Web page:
Chinese Censors Slow the Internet and US Businesses

Published on Author croland
An Internet cafe in Beijing in 2011

Because of the infrastructure of China’s Internet censorship and surveillance system, most online traffic runs at a limping pace, whether accessed directly or through a virtual private network (VPN), software designed to allow users to circumvent the Great Firewall and access websites currently blocked in the country. The wide-ranging list of blocked sites include,, Twitter, Facebook, and YouTube. In recent years, the online censors’ ability to detect VPNs and terminate connections has grown so much so that anyone using such software spends a majority of their web time starting and restarting their programs and refreshing Web pages.

There are political, business, and productivity costs to China’s Internet censorship and surveillance systems. For the past two years the American Chamber of Commerce in Beijing is concerned on behalf of US firms on issues such as market access, intellectual property rights, and labor costs. The 2013 Business Climate Survey, released on March 29, sheds light on how US firms feel about the Great Firewall.

Of the 325 respondents, 55 percent see China’s Internet restrictions as negatively or somewhat negatively affecting their capacity to do business there. About 62 percent said the disruption of search engines make it more difficult to obtain real-time market data, share time-sensitive information, or collaborate with colleagues based outside of China. And 72 percent said that slow and unstable Internet speeds impede their ability to efficiently conduct business in China.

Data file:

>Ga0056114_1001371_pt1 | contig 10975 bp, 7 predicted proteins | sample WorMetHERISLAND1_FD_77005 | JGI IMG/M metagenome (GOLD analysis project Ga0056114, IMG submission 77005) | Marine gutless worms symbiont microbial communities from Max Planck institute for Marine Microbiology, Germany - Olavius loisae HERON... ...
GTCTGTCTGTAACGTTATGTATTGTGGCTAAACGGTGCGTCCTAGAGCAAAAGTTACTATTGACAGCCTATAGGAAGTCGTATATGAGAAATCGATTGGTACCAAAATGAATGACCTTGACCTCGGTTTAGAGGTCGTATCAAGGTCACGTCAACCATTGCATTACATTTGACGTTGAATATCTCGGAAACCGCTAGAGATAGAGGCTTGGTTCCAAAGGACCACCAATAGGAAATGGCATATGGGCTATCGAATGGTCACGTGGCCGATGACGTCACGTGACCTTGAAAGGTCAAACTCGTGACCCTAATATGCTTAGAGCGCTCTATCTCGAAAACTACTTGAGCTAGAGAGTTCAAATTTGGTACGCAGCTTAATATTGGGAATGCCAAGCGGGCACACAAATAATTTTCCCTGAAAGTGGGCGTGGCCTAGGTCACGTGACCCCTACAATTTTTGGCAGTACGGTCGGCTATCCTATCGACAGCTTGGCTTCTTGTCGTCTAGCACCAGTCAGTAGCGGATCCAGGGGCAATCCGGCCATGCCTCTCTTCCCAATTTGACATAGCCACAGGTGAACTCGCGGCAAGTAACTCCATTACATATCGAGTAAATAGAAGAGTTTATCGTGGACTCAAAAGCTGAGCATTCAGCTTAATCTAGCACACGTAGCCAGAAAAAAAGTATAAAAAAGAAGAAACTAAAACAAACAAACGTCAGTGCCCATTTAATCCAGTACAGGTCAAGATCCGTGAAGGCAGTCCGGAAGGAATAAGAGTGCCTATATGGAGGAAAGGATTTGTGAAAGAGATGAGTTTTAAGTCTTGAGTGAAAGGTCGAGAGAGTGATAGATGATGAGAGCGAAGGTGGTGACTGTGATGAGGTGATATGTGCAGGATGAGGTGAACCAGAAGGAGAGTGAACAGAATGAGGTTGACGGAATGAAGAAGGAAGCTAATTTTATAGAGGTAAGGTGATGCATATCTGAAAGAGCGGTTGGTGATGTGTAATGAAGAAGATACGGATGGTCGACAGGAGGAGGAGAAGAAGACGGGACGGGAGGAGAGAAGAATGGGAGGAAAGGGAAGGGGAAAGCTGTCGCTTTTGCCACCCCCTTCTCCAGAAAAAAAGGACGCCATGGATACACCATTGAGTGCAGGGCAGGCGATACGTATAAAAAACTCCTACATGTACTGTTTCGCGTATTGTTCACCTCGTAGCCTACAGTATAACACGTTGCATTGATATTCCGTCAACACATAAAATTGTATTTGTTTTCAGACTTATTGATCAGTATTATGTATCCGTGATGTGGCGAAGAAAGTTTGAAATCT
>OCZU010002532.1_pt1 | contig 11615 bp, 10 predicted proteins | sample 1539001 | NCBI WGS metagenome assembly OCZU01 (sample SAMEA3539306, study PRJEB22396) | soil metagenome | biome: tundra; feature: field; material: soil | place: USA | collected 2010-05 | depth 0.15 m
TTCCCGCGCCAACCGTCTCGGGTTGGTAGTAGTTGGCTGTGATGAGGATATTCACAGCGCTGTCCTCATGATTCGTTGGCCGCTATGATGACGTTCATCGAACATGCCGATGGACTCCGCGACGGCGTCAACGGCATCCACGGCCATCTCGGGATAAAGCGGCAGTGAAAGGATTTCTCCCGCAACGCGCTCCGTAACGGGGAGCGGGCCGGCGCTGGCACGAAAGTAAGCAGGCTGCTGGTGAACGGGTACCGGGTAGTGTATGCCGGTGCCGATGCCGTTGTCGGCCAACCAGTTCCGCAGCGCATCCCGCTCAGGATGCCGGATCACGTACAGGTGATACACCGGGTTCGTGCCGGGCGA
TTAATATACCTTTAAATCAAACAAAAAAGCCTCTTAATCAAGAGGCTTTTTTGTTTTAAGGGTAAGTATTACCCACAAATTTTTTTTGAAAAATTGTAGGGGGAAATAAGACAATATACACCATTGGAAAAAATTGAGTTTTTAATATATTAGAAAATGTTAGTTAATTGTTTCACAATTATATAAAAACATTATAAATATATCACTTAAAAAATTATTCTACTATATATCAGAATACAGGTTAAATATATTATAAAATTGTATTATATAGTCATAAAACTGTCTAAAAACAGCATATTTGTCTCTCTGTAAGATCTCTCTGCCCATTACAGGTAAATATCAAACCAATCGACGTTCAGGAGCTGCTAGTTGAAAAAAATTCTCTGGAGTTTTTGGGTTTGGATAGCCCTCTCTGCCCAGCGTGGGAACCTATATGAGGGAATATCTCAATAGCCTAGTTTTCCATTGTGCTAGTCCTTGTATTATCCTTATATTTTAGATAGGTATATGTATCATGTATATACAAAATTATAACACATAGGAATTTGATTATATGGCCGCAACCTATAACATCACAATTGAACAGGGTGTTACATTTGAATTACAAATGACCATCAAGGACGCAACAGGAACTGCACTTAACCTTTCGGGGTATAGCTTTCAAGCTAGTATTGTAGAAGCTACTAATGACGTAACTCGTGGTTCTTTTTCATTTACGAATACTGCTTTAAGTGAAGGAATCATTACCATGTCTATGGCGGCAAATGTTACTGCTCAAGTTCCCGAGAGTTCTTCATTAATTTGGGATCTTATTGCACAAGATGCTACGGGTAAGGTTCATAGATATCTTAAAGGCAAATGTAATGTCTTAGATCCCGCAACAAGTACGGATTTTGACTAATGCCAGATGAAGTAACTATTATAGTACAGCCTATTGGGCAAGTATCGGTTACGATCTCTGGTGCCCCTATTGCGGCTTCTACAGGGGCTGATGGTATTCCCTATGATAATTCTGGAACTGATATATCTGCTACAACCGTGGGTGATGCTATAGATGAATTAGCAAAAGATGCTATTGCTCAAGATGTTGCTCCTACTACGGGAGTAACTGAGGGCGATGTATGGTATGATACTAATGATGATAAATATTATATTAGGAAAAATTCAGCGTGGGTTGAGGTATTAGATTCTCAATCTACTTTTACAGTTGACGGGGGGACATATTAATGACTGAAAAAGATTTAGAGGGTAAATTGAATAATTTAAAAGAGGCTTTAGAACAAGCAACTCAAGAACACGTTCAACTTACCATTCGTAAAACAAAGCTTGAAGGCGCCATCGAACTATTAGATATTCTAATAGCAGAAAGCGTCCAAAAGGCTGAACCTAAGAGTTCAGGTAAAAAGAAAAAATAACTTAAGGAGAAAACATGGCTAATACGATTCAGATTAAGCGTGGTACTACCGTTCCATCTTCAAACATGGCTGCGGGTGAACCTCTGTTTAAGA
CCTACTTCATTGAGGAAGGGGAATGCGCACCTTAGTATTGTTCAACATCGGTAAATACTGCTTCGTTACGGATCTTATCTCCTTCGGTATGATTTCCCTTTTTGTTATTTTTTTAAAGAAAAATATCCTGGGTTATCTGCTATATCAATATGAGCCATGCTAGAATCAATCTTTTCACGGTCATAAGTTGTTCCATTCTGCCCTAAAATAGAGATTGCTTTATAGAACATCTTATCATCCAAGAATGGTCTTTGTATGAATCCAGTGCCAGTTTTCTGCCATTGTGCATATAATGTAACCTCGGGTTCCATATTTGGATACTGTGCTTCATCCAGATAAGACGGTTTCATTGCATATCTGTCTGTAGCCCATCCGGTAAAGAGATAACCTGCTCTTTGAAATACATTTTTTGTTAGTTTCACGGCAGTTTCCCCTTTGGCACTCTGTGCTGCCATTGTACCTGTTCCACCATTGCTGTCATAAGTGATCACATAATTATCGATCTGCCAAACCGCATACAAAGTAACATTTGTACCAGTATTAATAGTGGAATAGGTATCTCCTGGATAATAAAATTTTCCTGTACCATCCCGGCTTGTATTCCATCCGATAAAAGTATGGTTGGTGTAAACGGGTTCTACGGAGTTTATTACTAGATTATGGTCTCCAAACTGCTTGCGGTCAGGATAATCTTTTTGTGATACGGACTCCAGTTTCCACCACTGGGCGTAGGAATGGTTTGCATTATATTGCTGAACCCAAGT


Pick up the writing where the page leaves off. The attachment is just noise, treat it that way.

Currently, the top business risks in China include inconsistent regulatory interpretation, corruption, and rising labor costs. Therefore, are the Internet issues US companies are facing in China just minor annoyances or are theses issues really having a negative affects business? 

Source: Businessweek

3 Responses to Chinese Censors Slow the Internet and US Businesses

  1. Since I was one of the first email users at W&L, and learned to use gophers before the development of html code and the first browser (Netscape) I remember SLOW internet. So while I see something to this, I wonder how much it’s an annoyance rather than a barrier. Furthermore, the BCS is a survey of US firms, and replying negatively will help generate PR on the need for reform. I have to assume respondents are cognizant of this, and skew their responses accordingly.

  2. It makes sense that business realize a lot of exposure through the internet. However, it is likely that most of the exposure eliminated by censorship of websites like bloomberg and businessweek effects only large firms as they are most likely to appear on such sites.. Presumable these firms have a large enough foot print on the business community that they gain exposure to Chinese markets without the internet. Therefore I claim that it may be more of an annoyance than a hindrance.

  3. These are very high percents for businesses to be generally displeased. This could come back to harm China in the future because with the free sharing of information the world moves at a very fast pace. If these problems with the internet keep up, they could see some businesses moving elsewhere.